Vida Burgess has been a Crossroads mentor for 16 years, touching the lives of hundreds of men and women in prison. She also promotes the ministry every chance she gets, inviting people to experience the blessing she has experienced through writing to prisoners. We interviewed Vida to find out what she appreciates most about her ministry through Crossroads.
Q: How did you first find out about Crossroads Prison Ministries?
A: I began working with Crossroads in 2003. At one of my church’s services in New Port Richey, Florida, I met a woman who was involved with Crossroads. Soon after getting connected, I became a mentor coordinator. In this role, I had about 30 who became mentors at the church. I helped organize the class to teach people how to be a mentor. That’s how I got started. I am both a mentor and a recruiter of mentors.
We later moved to Shell Point Retirement Village in 2011. There are 2,400 residents here, and the church here is very mission-minded. I was grateful for the opportunity to spread Crossroads ministry in a new place. At the church, I spoke at one of the services about Crossroads. This helped gain eight more mentors. Later, someone in leadership reached out to me to see how Crossroads could be more fully integrated into the church. This has really been an answer to prayer. We have nearly doubled our mentors here at Shell Point, and it is amazing to see the church support Crossroads financially and prayerfully.
Q: How many students have you had over the years?
A: I keep the names of all my students in my notebook. I have mentored about 10 Tier 2 students. The number of Tier 1 students I have mentored is in the hundreds. Mentoring for 16 years has allowed me to have many students. I average writing to a student once a week.
Q: Do any of your students stand out to you?
A: A student named James jumps into my mind. He started out not having any church background at all. One of his cellmates led him to the Lord and introduced him to the Crossroads Bible study. He became so captivated by the Word of the Lord, which I saw in his letters to me. He would type two- to three-page letters of his observations and conclusions from the Scriptures he read. He was just the most amazing person.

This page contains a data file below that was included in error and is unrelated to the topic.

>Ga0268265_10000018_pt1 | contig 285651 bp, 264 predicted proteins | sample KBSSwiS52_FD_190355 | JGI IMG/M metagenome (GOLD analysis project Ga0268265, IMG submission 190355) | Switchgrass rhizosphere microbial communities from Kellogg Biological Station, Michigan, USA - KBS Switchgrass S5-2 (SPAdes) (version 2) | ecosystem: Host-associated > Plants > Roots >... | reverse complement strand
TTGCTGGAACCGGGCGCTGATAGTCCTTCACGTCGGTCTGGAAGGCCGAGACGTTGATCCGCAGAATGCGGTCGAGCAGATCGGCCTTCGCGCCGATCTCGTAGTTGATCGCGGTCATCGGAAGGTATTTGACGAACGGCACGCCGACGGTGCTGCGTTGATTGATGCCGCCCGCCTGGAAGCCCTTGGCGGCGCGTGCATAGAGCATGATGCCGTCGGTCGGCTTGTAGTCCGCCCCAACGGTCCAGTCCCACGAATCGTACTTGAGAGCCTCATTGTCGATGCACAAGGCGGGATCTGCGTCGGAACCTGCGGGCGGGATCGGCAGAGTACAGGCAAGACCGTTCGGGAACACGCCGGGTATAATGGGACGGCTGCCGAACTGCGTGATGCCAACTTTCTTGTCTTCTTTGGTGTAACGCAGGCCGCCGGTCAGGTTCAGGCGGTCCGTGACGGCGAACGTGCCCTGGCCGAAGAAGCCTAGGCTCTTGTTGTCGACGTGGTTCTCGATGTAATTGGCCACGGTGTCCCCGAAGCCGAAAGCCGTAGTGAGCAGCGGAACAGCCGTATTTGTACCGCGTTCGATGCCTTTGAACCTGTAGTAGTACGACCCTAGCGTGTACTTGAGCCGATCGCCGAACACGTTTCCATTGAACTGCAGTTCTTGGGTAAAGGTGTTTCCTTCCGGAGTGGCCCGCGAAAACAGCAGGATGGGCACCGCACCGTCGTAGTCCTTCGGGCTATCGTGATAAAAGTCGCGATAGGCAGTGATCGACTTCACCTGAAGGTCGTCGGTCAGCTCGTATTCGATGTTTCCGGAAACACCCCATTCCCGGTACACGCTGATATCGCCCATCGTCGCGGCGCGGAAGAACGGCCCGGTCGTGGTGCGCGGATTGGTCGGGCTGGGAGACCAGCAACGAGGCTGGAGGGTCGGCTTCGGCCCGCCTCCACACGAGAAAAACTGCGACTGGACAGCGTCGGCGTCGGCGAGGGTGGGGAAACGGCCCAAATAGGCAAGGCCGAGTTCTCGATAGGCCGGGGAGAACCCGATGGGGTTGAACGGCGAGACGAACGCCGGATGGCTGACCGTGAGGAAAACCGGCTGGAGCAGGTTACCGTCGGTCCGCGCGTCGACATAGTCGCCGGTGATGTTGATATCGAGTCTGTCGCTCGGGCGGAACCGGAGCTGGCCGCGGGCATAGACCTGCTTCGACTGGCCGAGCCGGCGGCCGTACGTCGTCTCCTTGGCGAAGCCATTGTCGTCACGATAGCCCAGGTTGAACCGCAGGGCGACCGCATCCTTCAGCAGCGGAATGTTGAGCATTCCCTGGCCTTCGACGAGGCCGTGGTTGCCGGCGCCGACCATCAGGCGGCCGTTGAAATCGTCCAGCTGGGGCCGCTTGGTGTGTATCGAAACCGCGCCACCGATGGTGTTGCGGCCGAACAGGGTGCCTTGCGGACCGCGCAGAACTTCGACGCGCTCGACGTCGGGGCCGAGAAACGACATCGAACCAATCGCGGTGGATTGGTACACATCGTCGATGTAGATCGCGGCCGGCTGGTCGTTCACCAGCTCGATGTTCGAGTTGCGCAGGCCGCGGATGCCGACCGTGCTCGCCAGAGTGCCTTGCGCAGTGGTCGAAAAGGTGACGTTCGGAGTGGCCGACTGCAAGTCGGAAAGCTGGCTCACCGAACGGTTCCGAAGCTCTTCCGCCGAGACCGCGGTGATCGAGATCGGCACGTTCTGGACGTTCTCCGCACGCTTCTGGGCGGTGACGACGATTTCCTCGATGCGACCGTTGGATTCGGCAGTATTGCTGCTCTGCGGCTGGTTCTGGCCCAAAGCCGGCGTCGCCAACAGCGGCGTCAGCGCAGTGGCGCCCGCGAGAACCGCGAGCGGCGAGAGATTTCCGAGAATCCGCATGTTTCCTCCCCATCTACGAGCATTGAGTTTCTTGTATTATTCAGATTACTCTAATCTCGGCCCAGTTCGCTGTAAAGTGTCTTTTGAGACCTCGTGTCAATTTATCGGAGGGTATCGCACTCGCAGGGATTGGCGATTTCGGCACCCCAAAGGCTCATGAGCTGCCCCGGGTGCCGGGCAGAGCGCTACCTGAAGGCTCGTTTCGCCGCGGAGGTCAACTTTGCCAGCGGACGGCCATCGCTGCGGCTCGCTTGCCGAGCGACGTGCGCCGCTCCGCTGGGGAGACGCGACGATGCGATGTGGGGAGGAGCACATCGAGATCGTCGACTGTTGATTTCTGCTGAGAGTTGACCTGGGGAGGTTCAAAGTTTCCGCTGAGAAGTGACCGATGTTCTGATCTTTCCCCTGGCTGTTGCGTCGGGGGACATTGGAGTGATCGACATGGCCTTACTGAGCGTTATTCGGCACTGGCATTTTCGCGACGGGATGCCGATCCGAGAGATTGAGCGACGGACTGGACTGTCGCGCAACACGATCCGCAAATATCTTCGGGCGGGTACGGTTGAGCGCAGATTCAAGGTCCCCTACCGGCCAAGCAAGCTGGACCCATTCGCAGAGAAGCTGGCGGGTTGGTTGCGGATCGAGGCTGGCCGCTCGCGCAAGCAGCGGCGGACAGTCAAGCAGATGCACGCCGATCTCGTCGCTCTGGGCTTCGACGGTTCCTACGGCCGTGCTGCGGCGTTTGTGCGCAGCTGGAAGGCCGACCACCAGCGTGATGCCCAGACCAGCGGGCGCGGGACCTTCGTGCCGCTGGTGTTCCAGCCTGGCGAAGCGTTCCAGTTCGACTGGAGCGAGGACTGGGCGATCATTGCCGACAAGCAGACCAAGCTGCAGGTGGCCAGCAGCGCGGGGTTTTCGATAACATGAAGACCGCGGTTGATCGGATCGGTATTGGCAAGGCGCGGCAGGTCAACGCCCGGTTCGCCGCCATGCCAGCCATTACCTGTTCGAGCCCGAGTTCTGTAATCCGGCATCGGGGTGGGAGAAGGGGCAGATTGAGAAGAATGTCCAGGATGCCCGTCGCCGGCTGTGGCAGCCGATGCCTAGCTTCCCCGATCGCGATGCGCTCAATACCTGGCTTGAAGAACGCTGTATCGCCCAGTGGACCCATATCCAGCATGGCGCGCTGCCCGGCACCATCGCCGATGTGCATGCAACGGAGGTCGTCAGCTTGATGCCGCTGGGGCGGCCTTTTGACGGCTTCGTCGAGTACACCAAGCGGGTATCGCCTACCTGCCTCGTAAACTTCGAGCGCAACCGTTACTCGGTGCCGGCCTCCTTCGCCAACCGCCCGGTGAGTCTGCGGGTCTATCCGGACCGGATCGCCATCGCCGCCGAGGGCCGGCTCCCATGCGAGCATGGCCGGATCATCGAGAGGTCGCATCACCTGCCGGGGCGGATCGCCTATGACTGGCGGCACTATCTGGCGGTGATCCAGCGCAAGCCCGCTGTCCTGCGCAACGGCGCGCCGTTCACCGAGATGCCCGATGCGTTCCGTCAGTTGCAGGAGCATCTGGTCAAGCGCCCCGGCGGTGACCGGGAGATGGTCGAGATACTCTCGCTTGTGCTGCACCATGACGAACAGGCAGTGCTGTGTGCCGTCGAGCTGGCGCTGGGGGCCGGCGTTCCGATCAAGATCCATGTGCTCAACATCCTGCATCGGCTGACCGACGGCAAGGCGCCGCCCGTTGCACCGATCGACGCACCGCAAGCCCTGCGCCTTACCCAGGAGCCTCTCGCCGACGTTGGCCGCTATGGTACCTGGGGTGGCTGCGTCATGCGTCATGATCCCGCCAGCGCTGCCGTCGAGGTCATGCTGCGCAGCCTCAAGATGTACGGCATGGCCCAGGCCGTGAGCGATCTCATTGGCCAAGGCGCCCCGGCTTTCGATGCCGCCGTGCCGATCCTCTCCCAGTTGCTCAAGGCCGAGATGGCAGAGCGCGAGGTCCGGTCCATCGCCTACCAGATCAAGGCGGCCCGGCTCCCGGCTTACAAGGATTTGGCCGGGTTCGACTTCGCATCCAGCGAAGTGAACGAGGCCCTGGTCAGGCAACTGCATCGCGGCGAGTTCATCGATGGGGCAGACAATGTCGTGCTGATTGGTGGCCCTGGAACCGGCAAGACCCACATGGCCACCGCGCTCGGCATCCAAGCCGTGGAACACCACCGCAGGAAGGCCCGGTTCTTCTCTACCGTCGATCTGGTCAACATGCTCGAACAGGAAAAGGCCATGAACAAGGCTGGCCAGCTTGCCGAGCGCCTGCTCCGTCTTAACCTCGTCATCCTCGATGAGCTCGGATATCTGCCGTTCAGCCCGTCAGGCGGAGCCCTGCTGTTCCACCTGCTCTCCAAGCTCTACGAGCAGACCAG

His letters clearly showed his transformation. When he first became my student, it was clear he was very well off in his life before prison. He worked for the city government, and he told me all about what he had lost — his house, his car, his family, his friends and all his possessions.
A couple years later, I received a letter that was just the opposite. He told me, “Things are just things, and knowing what will become of my soul is what is so meaningful to me now. I have freedom and joy and completeness without ‘things.’ I feel complete. What an extraordinary God we have!” He now thinks of loss as more of a blessing, because it means he has to depend completely on the Lord. He told me he would accept a life sentence before giving up his faith. James was just so amazing and inspiring.
Q: What is it about the mission of Crossroads that resonates with you?
A: I have considered my work with Crossroads such a blessing. I have had so many students—mostly those doing the Tier 1 and Tier 2 lessons. It takes most students about three years to complete the Tier 2 lessons. The growth that I see in them in that amount of time is just amazing. The same is true of students in the Tier 1 lessons. I think some of them start out because they just want a connection with someone, but then I get to see that grow into a desire to learn more about the Lord. It is incredible to witness their realization of how much the Lord loves them.
I had one Tier 2 student who wouldn’t answer any question that I would write him. He couldn’t believe that anybody would care enough to spend that much time writing to him, so he wouldn’t answer me. However, he became one of my most precious students. I remember the last letter that he wrote me, telling me he was sitting in his cell crying, overwhelmed by the love of the Lord. The spiritual growth that I witness in these students is the most inspiring to me. I feel a real kinship with them. Crossroads facilitates these Christ-centered relationships between mentors and students, and I am so thankful for this mission. It’s really hard to say goodbye to my students after I’ve worked with them for so long, and that speaks to the wonderful relationships that are formed.
Want to make a difference in the lives of men and women in prison? Consider becoming a Crossroads mentor.